Truth revealed UN-brokered peace accords in June 1994 provided for an Historical Clarification Commission to deal with human rights abuses. The commission released a massively detailed report, Memories of Silence, in January 1999. It found that the military and state-supported militias were responsible for 93 per cent of the violence. It concluded that ‘acts of genocide had been committed against groups of Mayan people’ and that most human rights violations took place ‘with the knowledge or by order of the highest authorities in the State’.
Truth denied The Guatemalan Government never officially acknowledged the report; there has been no attempt to bring those responsible to justice. After its release the Minister of Defence said the report was ‘a partial truth’, while the state tourism bureau complained the negative publicity would scare away visitors. Meanwhile, nothing changed for the Mayan majority and human rights violations continue today in the face of worsening poverty.
History: East Timor became a Portuguese colony in the 16th century. When Portugal pulled out in December 1975, Indonesia invaded and claimed the territory as its 27th province – a move the UN refused to recognize. For three decades the Timorese resistance, Fretilin, opposed the occupation and continued to fight for independence. In January 1999 a new Government in Jakarta finally agreed to ‘let East Timor go’. In August nearly three-quarters of the East Timorese population voted for independence.
Army terror At least 200,000 Timorese were killed by the Indonesian military – nearly a third of the population. Many more were tortured and imprisoned without trial. The population was forcibly resettled into camps. Thousands starved to death. Later, they were forced to work on army-run plantations growing cash crops for export. The army unleashed a final murderous assault after the independence vote. A scorched-earth campaign destroyed nearly 80 per cent of all property: 400,000 people were displaced from their homes; many were marched at gunpoint into West Timor.
Truth denied Indonesia’s actions were ignored by Western powers for decades. The country was courted as a bulwark against communism and a big military spender – the US and Britain were key arms suppliers. As late as 1991 the Australian Foreign Minister, Gareth Evans, noted that ‘the human rights situation in East Timor has, in our judgement, conspicuously improved, particularly under the present military arrangements.’
Truth revealed With the removal of the dictator, Suharto, in 1998 and a growing international outcry, the political climate was ripe for change. Both the World Bank and the IMF threatened to cut support for Indonesia’s collapsing economy. In 2002 the UN set up a Serious Crimes Unit (SCU) with a mixed international and local staff to prosecute war crimes, genocide, torture and sexual offences. An ad hoc Human Rights Court (HRC) was launched simultaneously in Jakarta and a Commission for Reception, Truth and Reconciliation in Dili, the capital of a renamed Timor-Leste. Results have been mixed. Indonesia sabotaged the HRC and the UN failed to commit enough resources to the SCU.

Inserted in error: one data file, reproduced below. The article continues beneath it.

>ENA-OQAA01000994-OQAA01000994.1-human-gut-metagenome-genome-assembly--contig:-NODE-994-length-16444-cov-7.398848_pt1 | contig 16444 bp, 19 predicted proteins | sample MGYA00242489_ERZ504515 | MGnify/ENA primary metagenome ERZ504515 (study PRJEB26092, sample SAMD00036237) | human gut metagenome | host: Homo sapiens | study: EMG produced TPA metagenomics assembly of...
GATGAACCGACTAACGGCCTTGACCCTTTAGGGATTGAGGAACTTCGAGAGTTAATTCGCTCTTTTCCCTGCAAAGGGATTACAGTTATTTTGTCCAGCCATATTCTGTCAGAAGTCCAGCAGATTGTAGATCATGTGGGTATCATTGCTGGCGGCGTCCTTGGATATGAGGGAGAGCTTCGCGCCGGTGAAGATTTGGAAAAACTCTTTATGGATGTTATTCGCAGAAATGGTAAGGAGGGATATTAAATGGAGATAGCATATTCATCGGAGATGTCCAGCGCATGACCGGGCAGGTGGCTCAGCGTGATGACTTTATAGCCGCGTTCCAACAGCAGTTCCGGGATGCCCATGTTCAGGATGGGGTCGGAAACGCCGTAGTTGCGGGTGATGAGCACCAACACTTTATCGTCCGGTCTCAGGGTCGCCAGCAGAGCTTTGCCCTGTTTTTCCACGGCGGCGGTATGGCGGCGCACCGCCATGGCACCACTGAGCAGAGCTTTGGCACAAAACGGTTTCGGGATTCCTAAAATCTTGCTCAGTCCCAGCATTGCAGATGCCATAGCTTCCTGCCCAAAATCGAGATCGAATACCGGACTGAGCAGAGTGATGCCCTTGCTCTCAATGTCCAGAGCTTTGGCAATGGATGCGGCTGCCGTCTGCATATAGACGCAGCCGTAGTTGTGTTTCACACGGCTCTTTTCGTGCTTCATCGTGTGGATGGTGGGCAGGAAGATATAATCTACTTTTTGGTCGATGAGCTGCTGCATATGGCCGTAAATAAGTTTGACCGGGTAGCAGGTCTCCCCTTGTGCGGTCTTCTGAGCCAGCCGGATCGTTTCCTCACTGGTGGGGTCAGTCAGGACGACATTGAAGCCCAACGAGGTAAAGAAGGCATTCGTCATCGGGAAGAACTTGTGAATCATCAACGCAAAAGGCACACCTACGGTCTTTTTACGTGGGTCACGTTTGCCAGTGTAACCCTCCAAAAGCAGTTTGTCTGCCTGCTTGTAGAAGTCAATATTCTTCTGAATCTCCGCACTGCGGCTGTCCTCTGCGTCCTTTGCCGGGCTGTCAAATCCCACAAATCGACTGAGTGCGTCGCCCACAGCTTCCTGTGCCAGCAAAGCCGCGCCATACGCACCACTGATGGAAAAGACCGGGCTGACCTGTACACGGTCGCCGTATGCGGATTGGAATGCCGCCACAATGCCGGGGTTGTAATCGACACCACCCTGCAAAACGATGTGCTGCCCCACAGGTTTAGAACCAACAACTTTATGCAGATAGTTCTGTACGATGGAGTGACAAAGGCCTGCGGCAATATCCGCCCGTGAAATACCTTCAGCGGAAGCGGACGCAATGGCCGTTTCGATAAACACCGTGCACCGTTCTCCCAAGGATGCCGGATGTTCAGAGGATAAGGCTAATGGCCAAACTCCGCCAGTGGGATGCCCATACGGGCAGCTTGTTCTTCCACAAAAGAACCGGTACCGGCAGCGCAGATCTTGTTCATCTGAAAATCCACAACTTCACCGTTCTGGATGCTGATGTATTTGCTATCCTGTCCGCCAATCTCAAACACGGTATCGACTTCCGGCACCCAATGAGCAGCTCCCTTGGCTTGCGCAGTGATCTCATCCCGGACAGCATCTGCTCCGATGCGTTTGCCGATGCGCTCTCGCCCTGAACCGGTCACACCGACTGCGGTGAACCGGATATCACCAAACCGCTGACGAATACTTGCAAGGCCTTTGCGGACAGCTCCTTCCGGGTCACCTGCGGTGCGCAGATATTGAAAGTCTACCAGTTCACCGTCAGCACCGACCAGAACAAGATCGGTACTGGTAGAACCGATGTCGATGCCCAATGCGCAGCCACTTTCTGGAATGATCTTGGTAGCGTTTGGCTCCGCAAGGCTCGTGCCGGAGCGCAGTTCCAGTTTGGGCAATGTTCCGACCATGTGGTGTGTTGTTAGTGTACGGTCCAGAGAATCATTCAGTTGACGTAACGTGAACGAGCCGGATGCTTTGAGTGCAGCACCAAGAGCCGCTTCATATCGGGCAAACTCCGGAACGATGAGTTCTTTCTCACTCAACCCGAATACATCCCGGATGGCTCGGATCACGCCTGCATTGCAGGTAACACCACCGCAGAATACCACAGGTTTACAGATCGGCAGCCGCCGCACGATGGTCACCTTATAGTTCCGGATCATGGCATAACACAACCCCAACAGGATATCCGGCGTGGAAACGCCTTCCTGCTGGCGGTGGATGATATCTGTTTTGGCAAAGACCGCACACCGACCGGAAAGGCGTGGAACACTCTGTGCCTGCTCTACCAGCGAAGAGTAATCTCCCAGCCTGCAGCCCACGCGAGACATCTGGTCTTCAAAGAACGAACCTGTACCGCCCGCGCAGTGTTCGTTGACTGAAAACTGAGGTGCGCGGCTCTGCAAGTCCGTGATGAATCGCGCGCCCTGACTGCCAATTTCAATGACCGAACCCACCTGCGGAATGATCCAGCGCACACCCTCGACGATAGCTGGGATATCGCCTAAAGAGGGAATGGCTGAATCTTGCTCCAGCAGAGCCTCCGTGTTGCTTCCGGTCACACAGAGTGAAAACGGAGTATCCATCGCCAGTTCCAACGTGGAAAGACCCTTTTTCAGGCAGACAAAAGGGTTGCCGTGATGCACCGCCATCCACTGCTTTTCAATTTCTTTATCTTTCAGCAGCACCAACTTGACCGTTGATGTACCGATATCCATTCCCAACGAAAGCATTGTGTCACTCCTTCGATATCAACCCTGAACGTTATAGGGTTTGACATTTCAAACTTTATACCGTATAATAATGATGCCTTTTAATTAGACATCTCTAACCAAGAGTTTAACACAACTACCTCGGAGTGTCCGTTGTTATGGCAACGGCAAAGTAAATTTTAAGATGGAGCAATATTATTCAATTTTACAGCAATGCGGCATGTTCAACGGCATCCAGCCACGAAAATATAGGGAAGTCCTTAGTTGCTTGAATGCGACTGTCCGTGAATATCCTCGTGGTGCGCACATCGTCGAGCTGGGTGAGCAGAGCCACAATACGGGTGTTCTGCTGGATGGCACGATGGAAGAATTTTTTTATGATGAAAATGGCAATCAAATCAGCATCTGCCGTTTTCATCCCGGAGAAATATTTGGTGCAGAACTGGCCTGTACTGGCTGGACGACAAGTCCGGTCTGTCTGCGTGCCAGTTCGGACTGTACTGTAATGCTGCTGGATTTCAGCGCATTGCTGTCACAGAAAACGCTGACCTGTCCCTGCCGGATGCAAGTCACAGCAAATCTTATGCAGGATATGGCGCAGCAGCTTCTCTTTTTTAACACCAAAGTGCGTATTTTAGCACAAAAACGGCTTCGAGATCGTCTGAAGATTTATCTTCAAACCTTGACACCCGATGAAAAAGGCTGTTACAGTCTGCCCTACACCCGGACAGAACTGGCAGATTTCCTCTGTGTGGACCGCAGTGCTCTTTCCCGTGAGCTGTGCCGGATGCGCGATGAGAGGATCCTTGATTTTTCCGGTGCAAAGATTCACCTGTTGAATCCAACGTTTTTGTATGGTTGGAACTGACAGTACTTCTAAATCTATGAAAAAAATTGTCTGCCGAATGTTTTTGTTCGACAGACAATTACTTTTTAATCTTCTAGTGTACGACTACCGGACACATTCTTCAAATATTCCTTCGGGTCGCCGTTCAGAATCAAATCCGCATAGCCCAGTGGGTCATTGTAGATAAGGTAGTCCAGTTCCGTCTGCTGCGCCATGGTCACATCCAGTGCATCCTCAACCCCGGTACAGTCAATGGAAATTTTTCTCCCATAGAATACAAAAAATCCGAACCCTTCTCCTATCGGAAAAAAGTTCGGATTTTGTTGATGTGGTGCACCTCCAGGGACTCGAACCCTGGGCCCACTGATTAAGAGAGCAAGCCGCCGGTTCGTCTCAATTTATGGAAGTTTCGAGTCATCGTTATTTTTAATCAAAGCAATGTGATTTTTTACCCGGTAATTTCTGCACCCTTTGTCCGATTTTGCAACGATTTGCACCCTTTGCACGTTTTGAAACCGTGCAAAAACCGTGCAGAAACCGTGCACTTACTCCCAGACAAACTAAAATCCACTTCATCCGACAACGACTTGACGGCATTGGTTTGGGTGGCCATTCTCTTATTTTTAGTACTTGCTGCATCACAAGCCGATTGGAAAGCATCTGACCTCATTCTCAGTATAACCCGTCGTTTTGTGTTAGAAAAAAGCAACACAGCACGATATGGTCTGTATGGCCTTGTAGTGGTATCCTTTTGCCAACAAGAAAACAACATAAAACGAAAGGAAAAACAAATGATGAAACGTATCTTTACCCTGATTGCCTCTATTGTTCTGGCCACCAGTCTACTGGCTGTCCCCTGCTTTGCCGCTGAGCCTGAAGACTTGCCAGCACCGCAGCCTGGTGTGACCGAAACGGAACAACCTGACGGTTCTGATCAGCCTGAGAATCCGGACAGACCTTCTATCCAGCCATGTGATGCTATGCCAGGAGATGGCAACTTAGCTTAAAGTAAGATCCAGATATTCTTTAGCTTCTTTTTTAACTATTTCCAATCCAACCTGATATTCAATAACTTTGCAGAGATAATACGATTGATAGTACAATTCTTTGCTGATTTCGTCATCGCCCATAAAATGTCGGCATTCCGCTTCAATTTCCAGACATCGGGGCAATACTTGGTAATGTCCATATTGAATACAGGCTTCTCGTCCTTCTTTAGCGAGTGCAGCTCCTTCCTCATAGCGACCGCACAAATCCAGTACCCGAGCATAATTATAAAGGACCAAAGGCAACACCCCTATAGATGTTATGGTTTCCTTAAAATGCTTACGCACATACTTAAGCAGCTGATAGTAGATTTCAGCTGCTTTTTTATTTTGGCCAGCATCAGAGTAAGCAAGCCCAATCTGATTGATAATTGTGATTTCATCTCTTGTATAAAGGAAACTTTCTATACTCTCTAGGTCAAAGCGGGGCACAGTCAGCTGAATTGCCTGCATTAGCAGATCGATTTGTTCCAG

Photo: Tim Dirven / Panos Pictures
History: Nearly two million Armenians lived in the northern part of the Ottoman Empire, straddling the Russian border south of the Black Sea. They were Christians in the midst of a Muslim empire. During the First World War, with the Ottoman Empire in decline and nationalism on the rise, the ‘Young Turks’ seized power in 1913 and began a programme of forced ‘Turkification’. After the Allied attack on Gallipoli, Turkey was under assault from all sides including from Russian and Armenian troops in the Caucasus. The charge of subversion was the pretext for the targeting of Armenians inside the Empire’s borders.
Forced expulsion The genocide began in April 1915. Soldiers cleared entire villages, usually with only a few days’ notice. People were forced to march overland to the Syrian desert. Thousands died of exhaustion, exposure and starvation. The convoys were attacked by marauding government-organized killers. More than a million Armenians died. By 1923 almost the entire community had been forced from its historic homeland.
Truth denied News of the Armenian slaughter sparked a temporary outpouring of aid and assistance from the West. After the war the borders of modern Turkey were secured and the new Government reluctantly brought to trial alleged perpetrators. But nothing came of it – real politik ensured that the facts were quickly forgotten. The remaining Armenians were scattered through Russia, Britain, Canada and the US. There was no compensation for Armenian losses. The Turkish state still refuses to accept or recognize its part in the genocide.
Truth revealed Over the past 25 years there has been a resurgence of interest in the Armenian genocide. The Armenian diaspora has been instrumental in documenting and publicizing the truth of the events including the recent feature film, Ararat, by Atom Egoyan, a Canadian filmmaker of Armenian descent. As Turkey applies to join the European Union, there is an increasingly active campaign to require the Turkish State to admit the facts – and its own complicity.
This article is from
the December 2005 issue
of New Internationalist.